A trial looking at bortezomib, doxorubicin and dexamethasone for myeloma that has come back or stopped responding to treatment

Please note - this trial is no longer recruiting patients. We hope to add results when they are available.

Cancer type:

Blood cancers




Phase 2

This trial is looking at 3 drugs called bortezomib (Velcade), doxorubicin and dexamethasone for myeloma that has come back or stopped responding to treatment.

Doctors often treat myeloma with chemotherapy, but sometimes the treatment stops working or the myeloma comes back (relapses Open a glossary item). If this happens, doctors will probably suggest having more chemotherapy. Doxorubicin is one of the chemotherapy drugs that doctors often use to treat myeloma. They also use steroids such as dexamethasone.

Bortezomib is a type of biological therapy called a proteasome inhibitor. It is currently used on its own to treat myeloma that has come back after chemotherapy. In this trial, the researchers are looking at bortezomib in combination with other drugs.

The aim of the trial is to find out if a combination of bortezomib, doxorubicin and dexamethasone helps people who have already had chemotherapy for myeloma.

Who can enter

You can enter this trial if you

  • Have myeloma that has come back (relapsed) or stopped responding to treatment
  • Have already had a chemotherapy regime that included doxorubicin and dexamethasone
  • Are well enough to take part (performance status 0, 1, 2 or 3
  • Have satisfactory blood test results
  • Have satisfactory test results for heart function
  • Are willing to use reliable contraception if there is any chance you or your partner could become pregnant
  • Are at least 18 years old

You cannot enter this trial if you

  • Have no myeloma proteins showing up in your blood or urine tests (non secretory myeloma)
  • Have already had more than 6 cycles of VAD chemotherapy
  • Have damage to the nerves in your hands or feet (peripheral neuropathy) from earlier chemotherapy
  • Have had more than one autologous stem cell transplant
  • Have had any other cancer in the last five years, apart from non melanoma skin cancer or carcinoma in situ of the cervix that has been successfully treated
  • Have had a plasma exchange in the last 3 weeks
  • Have had any other experimental drug as part of a clinical trial in the last 4 weeks
  • Have had bortezomib (Velcade) before
  • Have had an allergic reaction to boron or mannitol
  • Have any other medical condition that could affect you taking part in the trial
  • Are known to be HIV, hepatitis B or hepatitis C positive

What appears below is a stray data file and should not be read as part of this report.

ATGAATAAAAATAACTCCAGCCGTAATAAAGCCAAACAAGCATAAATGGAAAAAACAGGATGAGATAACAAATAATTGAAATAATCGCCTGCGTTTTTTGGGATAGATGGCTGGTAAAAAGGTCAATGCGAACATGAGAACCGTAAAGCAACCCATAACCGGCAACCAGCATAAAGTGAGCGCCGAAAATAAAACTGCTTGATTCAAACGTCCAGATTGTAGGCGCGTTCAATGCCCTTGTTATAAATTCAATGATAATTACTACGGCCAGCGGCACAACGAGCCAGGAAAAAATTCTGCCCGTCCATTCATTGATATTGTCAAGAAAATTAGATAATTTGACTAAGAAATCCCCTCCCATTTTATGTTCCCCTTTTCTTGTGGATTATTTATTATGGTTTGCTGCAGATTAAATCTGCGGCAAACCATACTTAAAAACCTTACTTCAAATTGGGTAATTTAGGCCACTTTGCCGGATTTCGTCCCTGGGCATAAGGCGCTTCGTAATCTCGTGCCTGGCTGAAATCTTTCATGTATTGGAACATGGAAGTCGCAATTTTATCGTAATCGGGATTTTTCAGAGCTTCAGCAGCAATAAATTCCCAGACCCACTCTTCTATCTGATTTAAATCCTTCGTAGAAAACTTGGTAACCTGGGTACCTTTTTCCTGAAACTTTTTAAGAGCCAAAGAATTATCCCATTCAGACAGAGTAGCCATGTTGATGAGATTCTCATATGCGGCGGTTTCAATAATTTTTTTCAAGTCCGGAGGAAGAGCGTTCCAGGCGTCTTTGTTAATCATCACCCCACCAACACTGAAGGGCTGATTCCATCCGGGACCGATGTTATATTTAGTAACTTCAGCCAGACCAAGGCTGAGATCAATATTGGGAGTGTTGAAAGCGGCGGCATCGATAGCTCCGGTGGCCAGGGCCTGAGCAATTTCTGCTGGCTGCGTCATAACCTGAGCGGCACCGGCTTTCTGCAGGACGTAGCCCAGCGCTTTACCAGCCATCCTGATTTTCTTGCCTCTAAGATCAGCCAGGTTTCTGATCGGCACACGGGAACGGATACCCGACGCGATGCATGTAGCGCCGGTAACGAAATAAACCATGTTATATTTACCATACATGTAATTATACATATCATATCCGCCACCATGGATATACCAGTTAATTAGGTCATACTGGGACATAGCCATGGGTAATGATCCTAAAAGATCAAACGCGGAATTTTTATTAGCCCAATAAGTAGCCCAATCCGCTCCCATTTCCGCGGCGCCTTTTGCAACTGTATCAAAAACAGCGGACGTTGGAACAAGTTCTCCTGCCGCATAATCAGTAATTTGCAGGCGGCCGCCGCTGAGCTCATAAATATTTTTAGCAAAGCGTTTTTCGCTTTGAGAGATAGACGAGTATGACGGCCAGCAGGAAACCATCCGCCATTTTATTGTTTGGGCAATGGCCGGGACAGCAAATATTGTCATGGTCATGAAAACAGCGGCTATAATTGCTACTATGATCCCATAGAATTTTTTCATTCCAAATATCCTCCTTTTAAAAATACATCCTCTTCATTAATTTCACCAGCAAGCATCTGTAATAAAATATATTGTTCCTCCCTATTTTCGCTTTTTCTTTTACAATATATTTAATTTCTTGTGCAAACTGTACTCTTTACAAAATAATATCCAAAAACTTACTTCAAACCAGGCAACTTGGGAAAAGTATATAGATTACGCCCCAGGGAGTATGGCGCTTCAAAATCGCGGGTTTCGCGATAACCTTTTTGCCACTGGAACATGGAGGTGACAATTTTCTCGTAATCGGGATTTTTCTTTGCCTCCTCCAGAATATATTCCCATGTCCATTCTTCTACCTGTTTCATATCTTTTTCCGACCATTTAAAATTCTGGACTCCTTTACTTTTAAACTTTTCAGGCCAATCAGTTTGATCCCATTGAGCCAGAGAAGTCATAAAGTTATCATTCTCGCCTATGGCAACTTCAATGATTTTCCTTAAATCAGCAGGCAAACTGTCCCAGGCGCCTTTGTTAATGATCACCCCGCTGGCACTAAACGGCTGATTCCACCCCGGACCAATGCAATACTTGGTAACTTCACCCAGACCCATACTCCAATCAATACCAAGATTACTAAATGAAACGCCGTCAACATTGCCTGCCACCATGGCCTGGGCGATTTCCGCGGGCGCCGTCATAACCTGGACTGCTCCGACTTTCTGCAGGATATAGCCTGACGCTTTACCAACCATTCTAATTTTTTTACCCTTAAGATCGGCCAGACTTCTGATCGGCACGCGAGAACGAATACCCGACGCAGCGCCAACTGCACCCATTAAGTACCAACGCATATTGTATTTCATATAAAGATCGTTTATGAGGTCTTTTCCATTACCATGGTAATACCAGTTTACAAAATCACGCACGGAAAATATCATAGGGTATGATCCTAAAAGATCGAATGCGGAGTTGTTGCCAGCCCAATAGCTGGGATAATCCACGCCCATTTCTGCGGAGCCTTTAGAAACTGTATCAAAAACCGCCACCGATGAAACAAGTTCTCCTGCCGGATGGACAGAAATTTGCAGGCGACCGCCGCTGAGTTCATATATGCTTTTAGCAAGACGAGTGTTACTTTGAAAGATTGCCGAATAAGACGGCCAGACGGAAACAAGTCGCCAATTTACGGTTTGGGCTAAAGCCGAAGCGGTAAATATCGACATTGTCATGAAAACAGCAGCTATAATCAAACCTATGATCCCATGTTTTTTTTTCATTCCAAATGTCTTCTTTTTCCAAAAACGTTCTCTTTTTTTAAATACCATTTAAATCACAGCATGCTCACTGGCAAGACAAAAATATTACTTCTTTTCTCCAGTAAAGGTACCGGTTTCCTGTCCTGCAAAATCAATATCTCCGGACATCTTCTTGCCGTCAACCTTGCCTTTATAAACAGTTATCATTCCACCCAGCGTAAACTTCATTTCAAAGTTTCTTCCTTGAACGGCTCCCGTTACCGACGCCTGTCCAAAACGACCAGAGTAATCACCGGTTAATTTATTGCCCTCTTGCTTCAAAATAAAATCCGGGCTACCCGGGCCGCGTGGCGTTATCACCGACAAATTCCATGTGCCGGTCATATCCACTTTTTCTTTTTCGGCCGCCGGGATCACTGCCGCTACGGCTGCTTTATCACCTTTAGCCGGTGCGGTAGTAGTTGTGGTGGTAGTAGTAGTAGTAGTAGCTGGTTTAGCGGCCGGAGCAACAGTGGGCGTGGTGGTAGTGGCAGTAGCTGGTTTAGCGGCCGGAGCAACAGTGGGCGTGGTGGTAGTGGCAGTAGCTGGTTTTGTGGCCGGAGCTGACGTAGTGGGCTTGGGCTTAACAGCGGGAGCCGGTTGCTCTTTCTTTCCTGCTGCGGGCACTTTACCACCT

• Are pregnant or breastfeeding

Trial design

This is a phase 2 trial. It will recruit 69 patients in Ireland and the UK. Everybody taking part will have bortezomib, doxorubicin and dexamethasone.

You have 3 week (21 day) cycles of treatment. You have bortezomib as an injection into a vein on days 1, 4, 8 and 11 of each cycle. This will take a few minutes.

Starting on day 1, you have the doxorubicin slowly over 4 days through an infusion pump. For this, you need to have a central line.

Dexamethasone is a tablet that you take for 4 days at a time. You have it on days 1 to 4, 8 to 11 and 15 to 18 of each treatment cycle.

You will have between 4 and 6 cycles of treatment, depending on how much it is helping you.

Hospital visits

You will see the doctors and have some tests before you start treatment. The tests include

You go to the hospital daily for the first 4 days of each treatment cycle. You see the trial doctors every 2 weeks during your treatment and you have blood tests at each visit. If the doctors think you need to have any other tests or scans, they will discuss this with you.

When you finish treatment, you will have follow up appointments at least every 2 months for a year.

Side effects

Bortezomib is still quite a new drug and there may be some side effects the doctors don’t know about yet. In trials so far, the most common side effects have been

There is more about the side effects of doxorubicin and steroids on CancerHelp UK.

Recruitment start:

Recruitment end:

How to join a clinical trial

Please note: In order to join a trial you will need to discuss it with your doctor, unless otherwise specified.

Please note - unless we state otherwise in the summary, you need to talk to your doctor about joining a trial.

Chief Investigator

Professor T C M Morris

Supported by

Experimental Cancer Medicine Centre (ECMC)
ICORG (The All Ireland Cooperative Oncology Research Group)
Ortho Biotech

Questions about cancer? Contact our information nurses

Freephone 0808 800 4040

Last review date

CRUK internal database number:

Oracle 1429

Please note - unless we state otherwise in the summary, you need to talk to your doctor about joining a trial.

Cara took part in a clinical trial

A picture of Cara

"I am glad that taking part in a trial might help others on their own cancer journey.”

Last reviewed:

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